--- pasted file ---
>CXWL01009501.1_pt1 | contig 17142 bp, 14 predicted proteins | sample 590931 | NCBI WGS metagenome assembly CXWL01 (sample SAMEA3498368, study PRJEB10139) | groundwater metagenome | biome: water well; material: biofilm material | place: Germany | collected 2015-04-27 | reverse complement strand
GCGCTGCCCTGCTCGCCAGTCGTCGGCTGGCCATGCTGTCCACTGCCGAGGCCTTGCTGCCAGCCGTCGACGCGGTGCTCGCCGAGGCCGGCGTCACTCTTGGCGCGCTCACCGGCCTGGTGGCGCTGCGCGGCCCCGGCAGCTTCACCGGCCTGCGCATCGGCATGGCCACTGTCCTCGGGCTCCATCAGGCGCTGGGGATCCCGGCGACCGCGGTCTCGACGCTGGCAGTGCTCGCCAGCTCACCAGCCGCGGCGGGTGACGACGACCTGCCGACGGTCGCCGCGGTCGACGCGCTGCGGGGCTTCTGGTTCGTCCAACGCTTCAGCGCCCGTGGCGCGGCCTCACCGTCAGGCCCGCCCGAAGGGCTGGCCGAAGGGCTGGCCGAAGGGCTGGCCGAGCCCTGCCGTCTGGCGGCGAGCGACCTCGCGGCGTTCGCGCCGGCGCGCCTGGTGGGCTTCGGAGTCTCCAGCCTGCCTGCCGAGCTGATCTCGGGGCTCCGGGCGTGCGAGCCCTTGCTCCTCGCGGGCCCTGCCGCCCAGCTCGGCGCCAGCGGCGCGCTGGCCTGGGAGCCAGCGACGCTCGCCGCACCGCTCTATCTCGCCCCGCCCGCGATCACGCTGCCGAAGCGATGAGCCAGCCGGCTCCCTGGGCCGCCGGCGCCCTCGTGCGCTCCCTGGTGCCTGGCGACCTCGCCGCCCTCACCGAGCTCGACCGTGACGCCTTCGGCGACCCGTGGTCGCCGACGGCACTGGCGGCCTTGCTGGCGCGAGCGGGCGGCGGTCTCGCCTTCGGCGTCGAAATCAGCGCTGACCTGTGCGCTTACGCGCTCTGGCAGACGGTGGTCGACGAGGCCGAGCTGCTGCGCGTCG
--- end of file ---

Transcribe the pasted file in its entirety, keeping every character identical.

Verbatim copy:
>CXWL01009501.1_pt1 | contig 17142 bp, 14 predicted proteins | sample 590931 | NCBI WGS metagenome assembly CXWL01 (sample SAMEA3498368, study PRJEB10139) | groundwater metagenome | biome: water well; material: biofilm material | place: Germany | collected 2015-04-27 | reverse complement strand
GCGCTGCCCTGCTCGCCAGTCGTCGGCTGGCCATGCTGTCCACTGCCGAGGCCTTGCTGCCAGCCGTCGACGCGGTGCTCGCCGAGGCCGGCGTCACTCTTGGCGCGCTCACCGGCCTGGTGGCGCTGCGCGGCCCCGGCAGCTTCACCGGCCTGCGCATCGGCATGGCCACTGTCCTCGGGCTCCATCAGGCGCTGGGGATCCCGGCGACCGCGGTCTCGACGCTGGCAGTGCTCGCCAGCTCACCAGCCGCGGCGGGTGACGACGACCTGCCGACGGTCGCCGCGGTCGACGCGCTGCGGGGCTTCTGGTTCGTCCAACGCTTCAGCGCCCGTGGCGCGGCCTCACCGTCAGGCCCGCCCGAAGGGCTGGCCGAAGGGCTGGCCGAAGGGCTGGCCGAGCCCTGCCGTCTGGCGGCGAGCGACCTCGCGGCGTTCGCGCCGGCGCGCCTGGTGGGCTTCGGAGTCTCCAGCCTGCCTGCCGAGCTGATCTCGGGGCTCCGGGCGTGCGAGCCCTTGCTCCTCGCGGGCCCTGCCGCCCAGCTCGGCGCCAGCGGCGCGCTGGCCTGGGAGCCAGCGACGCTCGCCGCACCGCTCTATCTCGCCCCGCCCGCGATCACGCTGCCGAAGCGATGAGCCAGCCGGCTCCCTGGGCCGCCGGCGCCCTCGTGCGCTCCCTGGTGCCTGGCGACCTCGCCGCCCTCACCGAGCTCGACCGTGACGCCTTCGGCGACCCGTGGTCGCCGACGGCACTGGCGGCCTTGCTGGCGCGAGCGGGCGGCGGTCTCGCCTTCGGCGTCGAAATCAGCGCTGACCTGTGCGCTTACGCGCTCTGGCAGACGGTGGTCGACGAGGCCGAGCTGCTGCGCGTCG